And I don’t think 3-d printers will be able to make a whole weapon that’s good for more than one or a few shots for a long while. Current 3-d printers you might have outside a factory will make something that will explode in the user’s hand. It’s just another way for then to become a candidate for a Darwin award.
.

Mr_Paradox's avatar

The only problem with that story is that he would have needed to make parts to tolerences that a 3D printer can’t produce. So, as @dabbler said, “It’s just another way for them to become a candidate for a Darwin Award.”

woodcutter's avatar

The programs will no doubt fall under the control of BATFE and the offenders will get caught eventually.Just like counterfeit money. I think all commercially available manufactured firearms have to pass stringent safety criteria.

On the other hand if there is ever a draconian gun ban there will be great efforts to keep up with demand if the process is sound. It may be a good thing.

jerv's avatar

I am a CNC machinist. I have access to quality steel, as well as some alloys that are even better, and can work them to tolerances ten times better than any 3D printer. As @Fiddle_Playing_Creole_Bastard points out, there really isn’t anything to worry about; if it were an issue then we would have had massive proliferation in homemade guns decades ago.

Note that the equipment required is expensive and requires some degree of skill to use. You may think it’s as easy as downloading a program and running it, but if you ever tried it, you’d realize it isn’t. And if you want to make your own program, hoo boy!

@phaedryx Even the industrial ones are not good enough to make parts that could contain any sort of explosion like a car engine or a bullet though. Therefore, barrels (and engine cylinders) will be an issue for quite a while to come.

@Blackberry Yes, and I work with parts that come from them fairly frequently. However, the type of printed parts I deal with (SLA, or Stereo Lithography) currently charge $500–1000 to make a part about the size of a handgun frame, so figure that doing it yourself would cost at least half as much on top of the initial investment in the equipment.

@johnpowell Slow is right; some of the SLAs I deal with take 3 days to print.

gambitking's avatar

Jeez this is all so blown out of proportion.

You can kill a person with a single cigarette and it’s untraceable.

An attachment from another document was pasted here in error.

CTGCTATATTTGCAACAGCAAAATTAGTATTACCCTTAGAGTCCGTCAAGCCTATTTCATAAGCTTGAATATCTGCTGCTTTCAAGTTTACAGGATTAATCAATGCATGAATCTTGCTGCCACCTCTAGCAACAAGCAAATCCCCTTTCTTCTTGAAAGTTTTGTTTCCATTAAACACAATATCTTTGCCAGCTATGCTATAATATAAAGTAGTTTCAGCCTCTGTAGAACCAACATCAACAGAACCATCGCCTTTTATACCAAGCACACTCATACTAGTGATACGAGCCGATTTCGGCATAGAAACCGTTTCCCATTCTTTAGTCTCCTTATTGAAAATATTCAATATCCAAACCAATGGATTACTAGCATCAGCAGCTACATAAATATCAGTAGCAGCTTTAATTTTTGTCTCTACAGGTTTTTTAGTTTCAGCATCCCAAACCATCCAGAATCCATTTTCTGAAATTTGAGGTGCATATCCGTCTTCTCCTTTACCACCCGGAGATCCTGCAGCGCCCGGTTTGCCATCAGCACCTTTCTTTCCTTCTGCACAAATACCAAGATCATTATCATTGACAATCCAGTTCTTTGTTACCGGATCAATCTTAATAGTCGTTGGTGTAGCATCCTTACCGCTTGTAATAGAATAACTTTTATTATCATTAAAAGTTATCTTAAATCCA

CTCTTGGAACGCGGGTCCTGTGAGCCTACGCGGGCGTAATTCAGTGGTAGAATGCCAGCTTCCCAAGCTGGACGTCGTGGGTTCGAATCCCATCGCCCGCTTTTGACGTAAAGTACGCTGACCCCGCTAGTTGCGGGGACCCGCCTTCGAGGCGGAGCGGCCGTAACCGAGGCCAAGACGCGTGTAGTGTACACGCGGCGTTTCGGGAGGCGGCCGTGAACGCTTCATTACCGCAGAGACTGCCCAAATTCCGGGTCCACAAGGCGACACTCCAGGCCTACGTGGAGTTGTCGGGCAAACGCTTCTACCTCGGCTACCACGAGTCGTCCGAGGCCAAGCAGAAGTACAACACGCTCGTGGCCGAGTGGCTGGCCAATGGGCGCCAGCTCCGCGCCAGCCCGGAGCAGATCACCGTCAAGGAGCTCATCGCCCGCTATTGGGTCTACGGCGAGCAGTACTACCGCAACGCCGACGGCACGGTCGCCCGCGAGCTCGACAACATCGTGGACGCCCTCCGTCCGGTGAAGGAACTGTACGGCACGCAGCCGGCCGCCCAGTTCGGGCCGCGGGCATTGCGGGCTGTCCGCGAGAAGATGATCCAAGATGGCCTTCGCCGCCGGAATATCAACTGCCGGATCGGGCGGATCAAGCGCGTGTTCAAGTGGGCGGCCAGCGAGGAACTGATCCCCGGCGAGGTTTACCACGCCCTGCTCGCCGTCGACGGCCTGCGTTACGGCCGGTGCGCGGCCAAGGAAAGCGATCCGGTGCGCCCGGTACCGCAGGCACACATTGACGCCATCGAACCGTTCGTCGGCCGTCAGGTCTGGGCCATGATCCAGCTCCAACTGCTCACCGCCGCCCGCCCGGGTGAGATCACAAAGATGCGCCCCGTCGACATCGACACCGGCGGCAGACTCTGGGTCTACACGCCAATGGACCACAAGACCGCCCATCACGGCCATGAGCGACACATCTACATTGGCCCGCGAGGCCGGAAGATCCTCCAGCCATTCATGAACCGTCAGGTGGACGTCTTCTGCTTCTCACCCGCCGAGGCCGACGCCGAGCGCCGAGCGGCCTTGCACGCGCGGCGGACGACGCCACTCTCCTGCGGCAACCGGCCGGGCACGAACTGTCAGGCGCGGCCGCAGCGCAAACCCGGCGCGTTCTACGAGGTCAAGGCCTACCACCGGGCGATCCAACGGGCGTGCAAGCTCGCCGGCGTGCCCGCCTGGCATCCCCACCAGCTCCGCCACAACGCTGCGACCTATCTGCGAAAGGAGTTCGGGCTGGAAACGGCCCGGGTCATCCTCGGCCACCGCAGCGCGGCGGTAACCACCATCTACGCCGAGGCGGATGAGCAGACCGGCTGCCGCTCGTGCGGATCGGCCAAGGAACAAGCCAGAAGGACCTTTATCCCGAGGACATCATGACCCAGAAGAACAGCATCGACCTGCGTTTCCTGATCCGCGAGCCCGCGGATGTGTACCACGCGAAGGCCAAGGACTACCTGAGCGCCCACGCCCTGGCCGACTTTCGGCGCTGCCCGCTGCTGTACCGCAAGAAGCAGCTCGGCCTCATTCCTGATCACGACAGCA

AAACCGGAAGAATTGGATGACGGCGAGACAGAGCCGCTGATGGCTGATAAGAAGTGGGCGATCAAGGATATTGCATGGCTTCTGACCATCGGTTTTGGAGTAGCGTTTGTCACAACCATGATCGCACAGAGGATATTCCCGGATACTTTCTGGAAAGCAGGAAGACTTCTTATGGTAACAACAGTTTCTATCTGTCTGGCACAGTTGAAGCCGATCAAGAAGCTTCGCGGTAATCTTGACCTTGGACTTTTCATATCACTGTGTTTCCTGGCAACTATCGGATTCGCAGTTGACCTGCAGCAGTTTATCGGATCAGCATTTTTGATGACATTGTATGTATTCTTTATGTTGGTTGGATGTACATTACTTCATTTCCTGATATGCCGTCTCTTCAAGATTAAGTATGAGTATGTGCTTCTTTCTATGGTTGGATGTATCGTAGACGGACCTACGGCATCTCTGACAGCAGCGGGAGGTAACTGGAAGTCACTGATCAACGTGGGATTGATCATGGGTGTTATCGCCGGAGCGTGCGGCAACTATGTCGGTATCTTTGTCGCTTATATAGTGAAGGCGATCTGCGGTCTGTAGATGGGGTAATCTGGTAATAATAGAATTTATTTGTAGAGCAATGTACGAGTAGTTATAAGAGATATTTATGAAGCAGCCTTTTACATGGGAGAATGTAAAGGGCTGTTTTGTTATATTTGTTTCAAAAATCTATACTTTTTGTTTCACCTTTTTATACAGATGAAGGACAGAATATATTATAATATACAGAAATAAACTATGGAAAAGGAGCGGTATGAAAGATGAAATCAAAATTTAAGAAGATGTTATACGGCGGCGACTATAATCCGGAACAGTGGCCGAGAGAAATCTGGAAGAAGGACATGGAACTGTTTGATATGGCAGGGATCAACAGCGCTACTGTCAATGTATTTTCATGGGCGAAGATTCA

You don’t blame forks and spoons for obesity do you? Come oooonnnn

Also , Mr Paradox, I like your Philosoraptor avatar

mattbrowne's avatar

With strict gun control it would still be illegal. You can already print dollar bills and most people don’t do it. Same with guns.

RocketGuy's avatar

There are laser sintering machines that can print out 3D metal parts, but there is porosity trapped in the metal. Those are defects that will propagate under pressure. The grain of the metal would be random too => low strength. A 3D sintered gun barrel would thus explode when the round is shot. Bad idea!

jerv's avatar

@RocketGuy That assumes that it doesn’t crumble like a sugar cube while you assemble the gun. Sure, castings (especially machined ones) are expensive and generally impossible to do at home, but some things are best done the old-fashioned way. Would you save a few bucks with DIY/home surgery, or would you shell out a few bucks to have it done by a trained doctor with precision medical instruments do it for you?

Nullo's avatar

Now, a robo-lathe…

TexasDude's avatar

Found a relevant article
The comments are full of a lot of people who don’t know what the hell they are talking about, as expected, but the article itself is good.

muhammajelly's avatar

Everyone says the tolerances are not sufficient to print a gun. I am surprised to hear this. Why couldn’t I print a low-tolerance mold and then scan the mold to produce successive corrective 2D acid-bath etch resist masks? Why are we talking about printing the part directly instead of printing a mold used to create the part through electrowinning, etc? Perhaps you could even print the machinery needed for the steps you cannot print directly. I don’t think the process needs to be direct from printer to weapon to be viable.

jerv's avatar

@muhammajelly Most printers I’ve seen run around +/- 0.010”, though some get within +/- 0.005”, which is about the tolerances I normally work to on most of the parts I produce at work. I don’t think tolerances are really the issue, especially when you consider that even machined parts often require a little handtool work (mostly deburring) anyways.

I still say the problem is the materials used, though one could compensate by designing a gun specifically for printing; something with thicker walls to account for the weaker material. As for using the printer to make the molds, how do you think they make the castings anyways? Take a 3D printed object (that is what an SLA is; the difference being that the machine that does them is more precise and far more expensive), coat it in ceramic, then burn out the plastic. Viola; mold!